Juggling Tamazight, Arabic, Darija, and French, Morocco continues to debate languages as a hot topic among political parties, the education sector, and activists.
Rabat – The continued dominance of French as a foreign language in Morocco angers some Moroccans, who believe that English, if not becoming the dominant language, should at least be on equal footing with French.
Although Morocco’s Constitution recognizes only two languages—standard Arabic and Tamazight (Berber)—in daily life many Moroccans speak Darija, the distinct Moroccan dialect of Arabic, and Morocco has a history of using French in official communication as well as increasing interest in using English in educational instruction.
Should English replace French?
When France established a protectorate in Morocco in 1912 after the signing of the Treaty of Fez, the colonizer imposed French on the Moroccan education system.
Since then, French, along with Arabic, have been the two languages used most in business, diplomacy, and government.
In January, Morocco’s Minister of Education Said Amzazi said English could not replace French as a language of instruction for at least another 10 years. His comments angered some Moroccans who believe the government should shift its focus towards English.
The minister argued that Morocco does not have qualified teachers in English to ensure the success of replacing French.
Amzazi, however, did acknowledge that there are more science books available in English than in French.
The official’s statement received a counter response from former minister of finance Niar Baraka, who is also the secretary-general of the opposition Al Istiqlal Party.
Teaching science in French is a crime
During an event in Tetouan, northern Morocco, in February, Baraka said that teaching science in French is “wrong.”
He said it is “a crime against students and against Morocco.”
Right after independence in 1956, activists called for an end to French teaching and for the Moroccan education system to be entirely Arabized.
The country, however, failed to fulfill this objective because there were not enough professors and teachers of Arabic in Morocco. Instead, Morocco hired teachers from other Arab countries, including Syria and Sudan.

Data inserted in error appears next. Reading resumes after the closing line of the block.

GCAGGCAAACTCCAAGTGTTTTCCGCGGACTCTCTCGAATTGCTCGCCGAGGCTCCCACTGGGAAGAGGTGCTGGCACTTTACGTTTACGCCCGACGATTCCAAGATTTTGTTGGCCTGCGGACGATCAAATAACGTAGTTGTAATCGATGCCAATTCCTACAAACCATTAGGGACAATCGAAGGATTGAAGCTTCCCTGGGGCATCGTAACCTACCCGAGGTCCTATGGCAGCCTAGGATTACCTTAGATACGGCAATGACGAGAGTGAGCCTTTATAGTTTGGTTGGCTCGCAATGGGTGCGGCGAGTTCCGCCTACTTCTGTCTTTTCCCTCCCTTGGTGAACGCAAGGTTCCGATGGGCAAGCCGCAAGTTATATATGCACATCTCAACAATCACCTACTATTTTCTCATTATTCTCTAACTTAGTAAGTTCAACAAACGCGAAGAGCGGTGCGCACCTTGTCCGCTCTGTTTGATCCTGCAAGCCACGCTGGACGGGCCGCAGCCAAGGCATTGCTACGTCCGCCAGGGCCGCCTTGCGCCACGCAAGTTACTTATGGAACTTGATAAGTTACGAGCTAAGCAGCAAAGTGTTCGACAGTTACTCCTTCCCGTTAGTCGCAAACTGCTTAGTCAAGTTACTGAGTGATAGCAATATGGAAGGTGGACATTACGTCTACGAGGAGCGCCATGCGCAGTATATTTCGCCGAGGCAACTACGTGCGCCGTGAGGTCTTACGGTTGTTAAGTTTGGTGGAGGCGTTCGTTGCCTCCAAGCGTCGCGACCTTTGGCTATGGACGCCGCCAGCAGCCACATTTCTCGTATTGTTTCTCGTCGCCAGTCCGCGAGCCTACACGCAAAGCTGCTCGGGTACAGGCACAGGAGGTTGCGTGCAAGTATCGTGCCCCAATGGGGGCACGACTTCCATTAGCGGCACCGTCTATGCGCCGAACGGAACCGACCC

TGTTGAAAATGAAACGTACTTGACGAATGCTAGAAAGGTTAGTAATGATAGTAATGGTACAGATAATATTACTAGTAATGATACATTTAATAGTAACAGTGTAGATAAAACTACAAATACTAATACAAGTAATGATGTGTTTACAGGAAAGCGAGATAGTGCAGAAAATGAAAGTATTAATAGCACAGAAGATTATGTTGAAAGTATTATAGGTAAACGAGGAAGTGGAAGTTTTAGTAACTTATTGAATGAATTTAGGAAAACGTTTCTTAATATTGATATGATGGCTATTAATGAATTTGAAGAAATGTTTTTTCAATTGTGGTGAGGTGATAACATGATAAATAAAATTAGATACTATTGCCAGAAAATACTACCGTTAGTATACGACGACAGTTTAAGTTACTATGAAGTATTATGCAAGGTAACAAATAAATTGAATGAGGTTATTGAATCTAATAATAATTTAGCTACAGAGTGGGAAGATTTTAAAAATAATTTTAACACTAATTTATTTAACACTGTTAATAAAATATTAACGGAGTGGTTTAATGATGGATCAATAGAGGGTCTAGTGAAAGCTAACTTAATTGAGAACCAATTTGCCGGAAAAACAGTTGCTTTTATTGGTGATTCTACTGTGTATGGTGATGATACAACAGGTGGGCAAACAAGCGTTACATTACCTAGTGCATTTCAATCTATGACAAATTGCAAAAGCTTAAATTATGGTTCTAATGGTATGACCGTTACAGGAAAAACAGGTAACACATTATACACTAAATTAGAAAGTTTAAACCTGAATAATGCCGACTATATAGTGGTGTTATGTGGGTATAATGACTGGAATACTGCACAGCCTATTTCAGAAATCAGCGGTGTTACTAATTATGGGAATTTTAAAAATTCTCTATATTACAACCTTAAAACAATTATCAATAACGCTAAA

In 1970, Baraka’s Al Istiqlal opposition party campaigned on the urgent need to Arabize the educational system.
“When students reach the baccalaureate, they have [mastered only] primary levels in French. How can we allow a student who doesn’t know the simplest rules of French to become a professor after graduation?” Baraka asked.
Baraka also criticized the low level of Moroccan students in Arabic, their mother tongue.
Standard Arabic has been used in official government meetings since Moroccan independence in 1956. But Moroccans often use Darija to communicate, even in formal settings, such as classrooms and Parliament.
In defense of French
The well-known Moroccan researcher Ahmed Assid strongly criticized Baraka’s statements against French.
Assid told Morocco World News that Baraka was exaggerating and hypocritical.
“We should put an end to the political hypocrisy in our country. The leaders who talk about [the dominance of French] enroll their children in French cultural missions. They don’t teach them the Arabic language,” Assid told MWN.
He added that if French is a “crime, then they have to stop committing crimes against their children.”
Assid argued that Arabization “failed miserably” and should be ended. He also called for more openness to French for the sake of achieving a higher quality of education.
Failure of Moroccan schools: Arabic is not guilty
According to Baraka, Arabization is not to blame for the failure of Moroccan schools.
“It is wrong to consider the Arabic language responsible for the failure of education in our country,” Baraka said. He emphasized that the failure has other causes like overcrowding and lack of administrative and educational frameworks, as outlined in a recent World Bank report.
In response to a question about students’ poor Arabic skills despite Arabization, Baraka said that Arabization “happened very quickly, and the teachers were not well trained to perform their task as required.”
‘We have a real problem in all languages’